Stamkos also is not very good on faceoffs. So far this year, he has won 50.63% of his home faceoffs, by far his best mark in his career to date. He has won fewer than 50% of his faceoffs on the road and at home in each of his other two seasons, including winning only 44.07% of his road faceoffs thus far in the 10-11 season. This may not seem like a significant statistic, but for a guy whose shot is that deadly, a set play off a clean faceoff win can mean a lot. I am not sure where to find the statistics, but it would be interesting to see the goal scoring numbers from Ovechkin/Green/Semin within 5 seconds of a faceoff win. I would wager on it being significant.

He doesn't get the right ice time. Stamkos has only scored one empty net goal so far this year. St. Louis has the only other empty netter for Tampa this year. Guy Boucher has to help out Stamkos if he wants to get 50 in 50. Period. Whenever the opponents pull the goalie, he needs to throw out Stamkos. Not to take the faceoff, but to play on the inside wing to try to make a play at the goal.

He is surrounded with talent. This is a blessing and a curse. The problem with being on such a talented team is that Tampa will find themselves ahead in games often. This can actually work against Stamkos in two ways. First, they will have to tone down the offense so as not to run up the score. Otherwise, the wrong guy will take exception, and 50 in 50 will be less of a priority than learning how to count to 50. Second, the depth players will get more ice time late in games. Obviously, with less ice time, there are fewer opportunities to score.

An interesting observation: when Ovechkin scored 65 goals, he scored 16 goals in his team's final 16 games. The team also went 13-3 to clinch the division and final playoff spot on the last day of the season. Ovechkin turned on when he had to, dominating the competition, and picking up goals at critical times. He wasn't padding his stats, and he wasn't scoring goals just to win an individual trophy. He scored goals to put his team in the playoffs, and Stamkos may be finding himself in a similar position. Tampa should make the playoffs handily this year, but should be competing for the division title, and they will need every single one of Stamkos's goals to do it. He will be counted on to lead his team from the front, and he has shown that he has little problem doing so. Look for him to kick it into high gear when it counts.

The prediction:
He won't get 50 in 50, but he will be knocking on 65's door come season's end. Stamkos is durable enough to take a beating over the season, and his opportunities will come, but more people will catch on and someone will figure out a way to stop him. Part of the game today is video, something that obviously wasn't as prevalent in the 80s, so game planning against individuals has become routine. Sooner or later, someone will slow him down, and he will cool off. Stamkos is talented enough to keep the debate open, but as Stamkos begins to play tougher teams (i.e. not Atlanta, Toronto, and the Islanders), his numbers will have to go down.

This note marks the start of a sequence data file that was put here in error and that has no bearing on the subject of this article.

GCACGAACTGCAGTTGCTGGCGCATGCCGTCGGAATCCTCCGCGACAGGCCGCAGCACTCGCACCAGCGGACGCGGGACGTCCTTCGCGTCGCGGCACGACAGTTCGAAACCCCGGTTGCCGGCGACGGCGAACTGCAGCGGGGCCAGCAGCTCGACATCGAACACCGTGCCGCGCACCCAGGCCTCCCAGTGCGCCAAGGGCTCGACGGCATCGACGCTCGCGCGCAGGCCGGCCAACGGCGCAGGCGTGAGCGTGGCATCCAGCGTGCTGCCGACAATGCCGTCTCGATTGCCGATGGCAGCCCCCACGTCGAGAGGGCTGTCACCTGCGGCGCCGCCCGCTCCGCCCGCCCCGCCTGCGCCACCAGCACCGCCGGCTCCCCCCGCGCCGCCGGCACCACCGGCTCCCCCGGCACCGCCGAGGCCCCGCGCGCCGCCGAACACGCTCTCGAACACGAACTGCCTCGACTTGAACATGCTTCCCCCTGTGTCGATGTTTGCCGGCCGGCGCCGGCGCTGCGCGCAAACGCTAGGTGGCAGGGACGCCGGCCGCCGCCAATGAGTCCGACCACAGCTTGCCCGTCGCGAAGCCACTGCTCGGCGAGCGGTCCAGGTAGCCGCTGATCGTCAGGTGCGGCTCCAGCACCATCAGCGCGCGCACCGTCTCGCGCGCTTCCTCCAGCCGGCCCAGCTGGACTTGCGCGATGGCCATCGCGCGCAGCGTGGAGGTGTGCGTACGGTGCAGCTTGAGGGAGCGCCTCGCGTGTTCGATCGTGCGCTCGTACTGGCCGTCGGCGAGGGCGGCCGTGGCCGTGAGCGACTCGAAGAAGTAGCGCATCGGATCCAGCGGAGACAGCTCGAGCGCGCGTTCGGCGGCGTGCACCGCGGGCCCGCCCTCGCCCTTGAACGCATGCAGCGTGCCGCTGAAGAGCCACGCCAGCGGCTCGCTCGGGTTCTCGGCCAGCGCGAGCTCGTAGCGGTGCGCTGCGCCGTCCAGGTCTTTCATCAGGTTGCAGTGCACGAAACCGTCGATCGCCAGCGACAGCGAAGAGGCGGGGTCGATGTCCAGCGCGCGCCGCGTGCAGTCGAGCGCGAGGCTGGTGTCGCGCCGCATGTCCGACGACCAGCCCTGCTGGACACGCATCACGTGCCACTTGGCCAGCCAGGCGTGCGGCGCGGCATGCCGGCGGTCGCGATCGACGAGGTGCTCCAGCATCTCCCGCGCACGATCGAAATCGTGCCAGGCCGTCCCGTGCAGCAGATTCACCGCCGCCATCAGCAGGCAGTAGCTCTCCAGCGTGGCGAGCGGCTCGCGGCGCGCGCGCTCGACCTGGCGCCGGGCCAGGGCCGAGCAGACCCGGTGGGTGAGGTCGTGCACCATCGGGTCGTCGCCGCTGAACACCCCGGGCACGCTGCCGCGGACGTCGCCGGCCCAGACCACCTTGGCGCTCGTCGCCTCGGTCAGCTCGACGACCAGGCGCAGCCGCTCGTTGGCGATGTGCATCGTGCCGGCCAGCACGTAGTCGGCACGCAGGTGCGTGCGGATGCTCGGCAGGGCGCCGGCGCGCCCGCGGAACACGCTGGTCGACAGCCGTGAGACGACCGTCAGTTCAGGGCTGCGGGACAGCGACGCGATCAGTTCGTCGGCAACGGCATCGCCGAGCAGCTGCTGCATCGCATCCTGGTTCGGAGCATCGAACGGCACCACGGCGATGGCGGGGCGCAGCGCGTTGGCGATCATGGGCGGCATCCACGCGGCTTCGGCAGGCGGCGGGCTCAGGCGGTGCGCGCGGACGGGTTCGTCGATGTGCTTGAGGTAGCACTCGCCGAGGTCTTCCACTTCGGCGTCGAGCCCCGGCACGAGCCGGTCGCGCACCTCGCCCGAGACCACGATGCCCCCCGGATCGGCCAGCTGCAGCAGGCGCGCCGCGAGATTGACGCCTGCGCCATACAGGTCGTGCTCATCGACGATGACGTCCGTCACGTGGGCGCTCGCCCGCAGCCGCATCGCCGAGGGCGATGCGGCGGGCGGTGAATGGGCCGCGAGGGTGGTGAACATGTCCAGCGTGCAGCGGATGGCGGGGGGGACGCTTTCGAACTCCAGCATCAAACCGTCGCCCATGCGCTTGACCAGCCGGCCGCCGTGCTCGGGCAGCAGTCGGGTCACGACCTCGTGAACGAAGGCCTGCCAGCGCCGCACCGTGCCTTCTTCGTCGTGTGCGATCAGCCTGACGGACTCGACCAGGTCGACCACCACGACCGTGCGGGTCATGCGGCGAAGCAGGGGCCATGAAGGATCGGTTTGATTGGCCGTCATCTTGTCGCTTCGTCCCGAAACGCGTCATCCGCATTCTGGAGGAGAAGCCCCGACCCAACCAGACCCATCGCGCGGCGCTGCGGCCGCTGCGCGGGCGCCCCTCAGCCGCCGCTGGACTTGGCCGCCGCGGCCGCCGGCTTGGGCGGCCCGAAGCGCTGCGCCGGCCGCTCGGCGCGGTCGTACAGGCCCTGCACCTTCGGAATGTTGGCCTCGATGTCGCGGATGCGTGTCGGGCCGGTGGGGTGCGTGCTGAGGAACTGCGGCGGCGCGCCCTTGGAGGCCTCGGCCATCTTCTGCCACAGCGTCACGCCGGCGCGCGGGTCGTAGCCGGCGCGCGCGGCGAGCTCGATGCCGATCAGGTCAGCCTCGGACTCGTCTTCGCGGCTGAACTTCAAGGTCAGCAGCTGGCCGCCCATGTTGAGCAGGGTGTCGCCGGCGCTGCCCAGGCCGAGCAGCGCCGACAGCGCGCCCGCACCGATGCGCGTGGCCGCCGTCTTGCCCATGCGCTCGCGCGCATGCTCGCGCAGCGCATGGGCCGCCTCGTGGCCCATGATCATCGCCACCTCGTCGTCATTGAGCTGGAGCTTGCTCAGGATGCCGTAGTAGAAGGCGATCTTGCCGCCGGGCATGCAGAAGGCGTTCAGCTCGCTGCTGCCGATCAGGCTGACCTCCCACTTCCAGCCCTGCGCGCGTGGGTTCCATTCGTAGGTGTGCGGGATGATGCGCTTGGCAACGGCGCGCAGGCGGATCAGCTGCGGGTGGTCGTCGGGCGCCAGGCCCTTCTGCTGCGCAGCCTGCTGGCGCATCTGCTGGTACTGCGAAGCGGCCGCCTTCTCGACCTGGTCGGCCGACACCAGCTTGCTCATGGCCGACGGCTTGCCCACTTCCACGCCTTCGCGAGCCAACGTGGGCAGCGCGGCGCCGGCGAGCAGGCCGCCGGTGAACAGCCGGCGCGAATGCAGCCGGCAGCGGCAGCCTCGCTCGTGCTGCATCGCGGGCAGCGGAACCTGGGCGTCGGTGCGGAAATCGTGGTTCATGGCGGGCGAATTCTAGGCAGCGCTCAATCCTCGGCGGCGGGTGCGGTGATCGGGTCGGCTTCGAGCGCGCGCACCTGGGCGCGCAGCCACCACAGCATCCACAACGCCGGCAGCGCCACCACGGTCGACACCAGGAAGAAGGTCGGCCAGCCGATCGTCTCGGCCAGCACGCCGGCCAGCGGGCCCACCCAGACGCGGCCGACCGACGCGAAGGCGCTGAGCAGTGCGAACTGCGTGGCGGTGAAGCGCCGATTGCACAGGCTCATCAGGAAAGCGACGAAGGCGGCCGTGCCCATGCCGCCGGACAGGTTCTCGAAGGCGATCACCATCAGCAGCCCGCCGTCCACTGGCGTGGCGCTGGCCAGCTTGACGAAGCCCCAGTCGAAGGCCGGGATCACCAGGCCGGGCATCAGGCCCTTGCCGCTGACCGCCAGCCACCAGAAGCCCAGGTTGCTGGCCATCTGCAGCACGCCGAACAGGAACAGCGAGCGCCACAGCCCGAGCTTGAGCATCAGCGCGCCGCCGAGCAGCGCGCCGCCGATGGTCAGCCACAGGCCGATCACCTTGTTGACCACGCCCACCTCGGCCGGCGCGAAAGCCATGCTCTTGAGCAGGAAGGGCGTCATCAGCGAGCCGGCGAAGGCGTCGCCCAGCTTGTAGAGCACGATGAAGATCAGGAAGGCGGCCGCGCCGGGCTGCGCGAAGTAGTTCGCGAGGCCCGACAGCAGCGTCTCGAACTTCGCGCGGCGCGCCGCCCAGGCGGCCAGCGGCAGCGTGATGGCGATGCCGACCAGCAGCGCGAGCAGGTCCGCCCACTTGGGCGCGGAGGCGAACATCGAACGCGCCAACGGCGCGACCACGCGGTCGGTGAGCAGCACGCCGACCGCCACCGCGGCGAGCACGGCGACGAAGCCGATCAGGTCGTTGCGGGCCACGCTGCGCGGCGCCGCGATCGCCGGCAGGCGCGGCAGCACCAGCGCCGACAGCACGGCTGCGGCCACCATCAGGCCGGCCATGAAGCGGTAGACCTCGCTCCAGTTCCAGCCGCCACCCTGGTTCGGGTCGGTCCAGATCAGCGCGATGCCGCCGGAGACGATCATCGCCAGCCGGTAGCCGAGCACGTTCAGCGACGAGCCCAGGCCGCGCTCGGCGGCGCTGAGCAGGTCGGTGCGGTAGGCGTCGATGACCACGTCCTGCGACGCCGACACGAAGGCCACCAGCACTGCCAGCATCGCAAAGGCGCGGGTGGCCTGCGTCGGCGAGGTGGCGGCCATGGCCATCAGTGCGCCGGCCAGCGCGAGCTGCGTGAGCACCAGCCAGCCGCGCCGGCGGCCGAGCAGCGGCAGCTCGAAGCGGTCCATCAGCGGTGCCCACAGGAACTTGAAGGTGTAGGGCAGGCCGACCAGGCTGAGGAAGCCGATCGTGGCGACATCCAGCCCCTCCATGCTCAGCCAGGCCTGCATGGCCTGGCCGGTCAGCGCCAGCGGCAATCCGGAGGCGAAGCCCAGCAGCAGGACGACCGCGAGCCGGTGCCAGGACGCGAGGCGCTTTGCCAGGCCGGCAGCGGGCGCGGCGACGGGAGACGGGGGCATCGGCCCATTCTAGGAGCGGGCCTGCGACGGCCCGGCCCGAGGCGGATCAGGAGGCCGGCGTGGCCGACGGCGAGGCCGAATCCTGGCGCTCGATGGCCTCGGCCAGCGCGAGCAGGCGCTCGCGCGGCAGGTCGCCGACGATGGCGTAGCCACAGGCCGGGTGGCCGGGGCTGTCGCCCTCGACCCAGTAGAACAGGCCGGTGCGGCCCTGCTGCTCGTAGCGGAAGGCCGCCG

He will have a brilliant season, and he may score 50 in 50, but it won't be this year. Sorry folks.

Monday, November 8, 2010

Flyers Extend Claude Giroux - 3 Yr 11.25m

Quiz Question: What's My Name Clarke?

Possibly the only Flyer who shows up every game, Claude Giroux, will not get a whiff of restricted free agency at the end of this season. In one of the BEST moves of the rather erratic Paul Holmgren's GM tenure, 'Roo will be locked in with a 3 year, 11.25 million USD contract. And, he deserves every single penny. I have no idea how he's not managing to squeeze a few more bucks out of Homer, but I don't really care. I'll take the man who Gagne referred to as having Forsberg-like vision and skill for the 3.75 million cap friendly number please. Sit back, relax, and enjoy the show.

Sunday, November 7, 2010

Thoughts to improve overtime

Darren Dreger is now discussing the topics that the GMs will discuss at the annual meetings, so I find it appropriate to chip in a few thoughts.

The overtime debate has been beaten to death. The fact of the matter is that the shootout is bad for the game. It is nothing more than a gimmick to get airtime on ESPN, which while it makes sense from a marketing standpoint, is contrary to the idea of growing the sport. So how do we change it?

What about eliminating the shootout altogether, and only awarding points for winning games? Two points for a regulation win, one for an overtime win, and none otherwise. I bet we'd see some offense in OT then.

I love the idea of a long line change, but at the same time, this helps the defense in the event of a power play - Gary Bettman's favorite portion of a hockey game. What about something drastic, such as only allowing the attacking team change lines during stoppages? Obviously this would only apply during in-zone faceoffs. Or something as subtle as starting overtime in the same zone that regulation ended in?

What do you think?

Thursday, November 4, 2010

Do you want your team's star player to fight?